APPLICATION OF BIOLOGICAL AND MOLECULAR TECHNIQUES TO THE DIAGNOSIS AND CONTROL OF AVIAN INFLUENZA AND OTHER EMERGING POULTRY PATHOGENS
Location: Exotic and Emerging Avian Viral Diseases Research Unit
Title: NP, PB1 and PB2 viral genes contribute to altered replication of H5N1 avian influenza viruses in chickens
Submitted to: Journal of Virology
Publication Type: Peer Reviewed Journal
Publication Acceptance Date: February 15, 2005
Publication Date: February 27, 2008
Citation: Wasilenko, J.L., Lee, C., Sarmento, L., Spackman, E., Kapczynski, D.R., Suarez, D.L., Pantin Jackwood, M.J. 2008. NP, PB1 and PB2 viral genes contribute to altered replication of H5N1 avian influenza viruses in chickens. Journal of Virology. 82(9):4544-4553.
Interpretive Summary: Avian influenza viruses (AIV's) cause a wide range of disease in avian species. These viruses have a genome composed of 8 genes segments. These gene segments can mix when a bird is infected with two different AIV's at the same time and new virus with a different set of genes that may cause different types of disease or infect different type of animals. However, the factors that determine the virulence of AIV are not clearly defined. We used system to generate viruses with mixed genes in order to better understand the role of the different AIV genes in causing disease in chickens. Three genes: PB1, PB2, and NP were shown to greatly affect the virulence of the virus and also affect the immune response in the chicken. The disease caused by AIV in chickens is clearly dependent on the interaction of several genes.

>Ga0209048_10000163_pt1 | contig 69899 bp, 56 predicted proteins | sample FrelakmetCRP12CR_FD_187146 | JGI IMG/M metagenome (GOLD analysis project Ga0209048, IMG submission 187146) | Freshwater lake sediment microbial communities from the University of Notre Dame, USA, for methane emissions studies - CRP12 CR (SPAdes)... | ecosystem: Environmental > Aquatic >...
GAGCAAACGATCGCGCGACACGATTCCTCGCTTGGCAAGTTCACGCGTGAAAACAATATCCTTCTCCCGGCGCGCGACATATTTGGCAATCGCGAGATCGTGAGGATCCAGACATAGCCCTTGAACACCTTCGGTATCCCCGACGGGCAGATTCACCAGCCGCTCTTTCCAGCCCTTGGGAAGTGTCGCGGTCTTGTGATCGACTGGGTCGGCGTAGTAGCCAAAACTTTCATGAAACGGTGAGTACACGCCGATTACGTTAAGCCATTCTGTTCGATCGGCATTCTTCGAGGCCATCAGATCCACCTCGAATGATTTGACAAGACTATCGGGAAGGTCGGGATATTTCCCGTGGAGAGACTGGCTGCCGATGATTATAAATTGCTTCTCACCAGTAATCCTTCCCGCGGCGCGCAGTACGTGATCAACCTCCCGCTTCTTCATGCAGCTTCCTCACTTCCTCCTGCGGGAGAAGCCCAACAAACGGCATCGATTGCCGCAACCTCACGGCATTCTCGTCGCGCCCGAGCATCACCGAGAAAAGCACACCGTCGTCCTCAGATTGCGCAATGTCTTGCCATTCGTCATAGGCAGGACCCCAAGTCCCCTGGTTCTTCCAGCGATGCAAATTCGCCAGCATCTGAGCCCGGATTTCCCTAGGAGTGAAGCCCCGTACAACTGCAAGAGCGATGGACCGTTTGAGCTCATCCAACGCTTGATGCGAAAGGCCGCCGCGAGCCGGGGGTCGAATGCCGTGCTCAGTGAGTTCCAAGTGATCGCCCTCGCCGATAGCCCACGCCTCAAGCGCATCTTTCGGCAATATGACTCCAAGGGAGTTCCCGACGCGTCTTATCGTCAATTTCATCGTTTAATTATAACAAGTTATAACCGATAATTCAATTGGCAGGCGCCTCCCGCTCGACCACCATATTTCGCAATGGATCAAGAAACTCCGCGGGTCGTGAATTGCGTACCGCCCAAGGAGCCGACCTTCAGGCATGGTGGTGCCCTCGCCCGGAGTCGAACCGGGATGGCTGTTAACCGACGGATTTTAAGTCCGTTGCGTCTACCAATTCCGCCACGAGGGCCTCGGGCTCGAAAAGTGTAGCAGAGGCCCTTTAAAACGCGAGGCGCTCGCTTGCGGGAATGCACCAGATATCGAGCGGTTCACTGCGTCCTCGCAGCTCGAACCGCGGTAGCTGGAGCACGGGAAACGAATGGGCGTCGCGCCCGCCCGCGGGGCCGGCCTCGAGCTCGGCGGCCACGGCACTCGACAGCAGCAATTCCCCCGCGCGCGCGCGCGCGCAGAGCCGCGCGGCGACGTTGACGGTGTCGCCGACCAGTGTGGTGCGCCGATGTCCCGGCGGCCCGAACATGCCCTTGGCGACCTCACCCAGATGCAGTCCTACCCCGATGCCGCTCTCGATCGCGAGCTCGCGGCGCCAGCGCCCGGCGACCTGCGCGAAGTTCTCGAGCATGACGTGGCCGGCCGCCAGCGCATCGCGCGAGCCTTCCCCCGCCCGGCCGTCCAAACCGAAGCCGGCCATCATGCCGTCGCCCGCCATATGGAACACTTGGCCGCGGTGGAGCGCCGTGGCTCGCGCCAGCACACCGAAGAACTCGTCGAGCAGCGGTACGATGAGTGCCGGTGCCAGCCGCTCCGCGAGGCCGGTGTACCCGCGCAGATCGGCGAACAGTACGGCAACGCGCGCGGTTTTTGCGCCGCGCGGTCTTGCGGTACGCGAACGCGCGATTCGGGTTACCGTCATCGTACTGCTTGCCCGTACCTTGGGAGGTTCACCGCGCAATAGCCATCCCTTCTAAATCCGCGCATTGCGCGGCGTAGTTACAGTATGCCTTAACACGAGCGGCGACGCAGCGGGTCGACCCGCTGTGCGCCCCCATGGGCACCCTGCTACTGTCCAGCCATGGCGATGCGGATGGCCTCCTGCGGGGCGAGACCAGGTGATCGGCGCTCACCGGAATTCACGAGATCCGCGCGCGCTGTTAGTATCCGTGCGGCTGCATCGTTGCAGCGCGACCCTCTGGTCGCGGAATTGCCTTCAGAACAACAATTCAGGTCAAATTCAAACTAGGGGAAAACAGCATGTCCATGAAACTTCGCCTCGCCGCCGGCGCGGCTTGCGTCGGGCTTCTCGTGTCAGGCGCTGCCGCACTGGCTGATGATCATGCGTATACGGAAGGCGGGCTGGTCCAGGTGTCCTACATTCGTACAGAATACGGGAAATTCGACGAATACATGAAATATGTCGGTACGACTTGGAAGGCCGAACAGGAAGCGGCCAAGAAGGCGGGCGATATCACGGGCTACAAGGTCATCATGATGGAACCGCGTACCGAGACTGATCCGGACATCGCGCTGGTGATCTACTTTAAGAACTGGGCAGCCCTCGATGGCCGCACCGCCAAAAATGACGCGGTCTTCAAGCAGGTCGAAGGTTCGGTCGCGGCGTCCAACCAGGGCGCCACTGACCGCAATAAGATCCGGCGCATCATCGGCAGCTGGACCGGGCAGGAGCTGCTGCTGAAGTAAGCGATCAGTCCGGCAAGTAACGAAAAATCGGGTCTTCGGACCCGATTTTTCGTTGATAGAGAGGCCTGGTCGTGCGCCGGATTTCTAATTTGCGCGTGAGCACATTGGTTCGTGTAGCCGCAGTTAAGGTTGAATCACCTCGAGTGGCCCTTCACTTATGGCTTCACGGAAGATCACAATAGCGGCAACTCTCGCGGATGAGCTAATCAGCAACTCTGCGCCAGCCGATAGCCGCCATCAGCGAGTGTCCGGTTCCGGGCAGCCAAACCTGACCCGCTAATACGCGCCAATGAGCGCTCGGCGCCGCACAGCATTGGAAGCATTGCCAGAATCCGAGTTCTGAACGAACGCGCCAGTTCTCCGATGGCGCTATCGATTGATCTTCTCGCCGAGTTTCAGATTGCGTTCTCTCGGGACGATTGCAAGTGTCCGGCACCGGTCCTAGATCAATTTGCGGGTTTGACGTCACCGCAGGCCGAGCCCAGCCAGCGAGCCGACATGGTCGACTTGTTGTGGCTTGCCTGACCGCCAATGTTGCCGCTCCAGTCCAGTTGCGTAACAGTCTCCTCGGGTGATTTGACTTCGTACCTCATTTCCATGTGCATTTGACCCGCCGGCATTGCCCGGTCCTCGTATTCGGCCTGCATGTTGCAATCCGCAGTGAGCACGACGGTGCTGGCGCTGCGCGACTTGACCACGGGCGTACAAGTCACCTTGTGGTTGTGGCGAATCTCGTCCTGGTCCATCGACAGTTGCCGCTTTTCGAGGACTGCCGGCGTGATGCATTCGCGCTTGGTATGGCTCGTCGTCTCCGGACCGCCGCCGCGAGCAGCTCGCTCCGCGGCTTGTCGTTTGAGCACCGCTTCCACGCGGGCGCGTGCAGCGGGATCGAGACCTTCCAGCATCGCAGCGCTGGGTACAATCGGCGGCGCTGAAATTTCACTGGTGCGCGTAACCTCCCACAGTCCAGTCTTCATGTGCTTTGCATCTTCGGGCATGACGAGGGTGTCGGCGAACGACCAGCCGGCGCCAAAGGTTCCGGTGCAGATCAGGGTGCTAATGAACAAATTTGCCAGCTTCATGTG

The virulence determinant for highly pathogenic avian influenza viruses is considered multigenic, although the best characterized virulence factor is the hemagglutinin cleavage site. The capability of influenza viruses to reassort gene segments is one potential way for new viruses to emerge with different virulence characteristics. To evaluate the role of other gene segments in virulence, we used reverse genetics to generate two H5N1 recombinant viruses with differing pathogenicity in chickens. Single-gene reassortants were used to determine which viral genes contribute to the altered virulence. Exchange of the PB1, PB2, and NP genes impacted replication of the reassortant viruses while also altering host gene expression levels. Disruption of the parental virus’ functional polymerase complexes by exchanging, PB1 or PB2 genes, decreased viral replication in tissues and consequently the pathogenicity of the viruses. In contrast, exchanging the NP gene greatly increased viral replication and expanded tissue tropism, thus resulting in decreased mean death times. Infection with the NP reassortant virus also resulted in the up-regulation of interferon and inducible Nitric Oxide Synthase gene expression. In addition to the impact of PB1, PB2, and NP on viral replication, the HA, NS, and M genes also contributed to the pathogenesis of the reassortant viruses. While pathogenesis of AIVs in chickens is clearly dependent on the interaction of multiple gene products, we have shown that single gene reassortment events are sufficient to increase virulence of AIVs in chickens.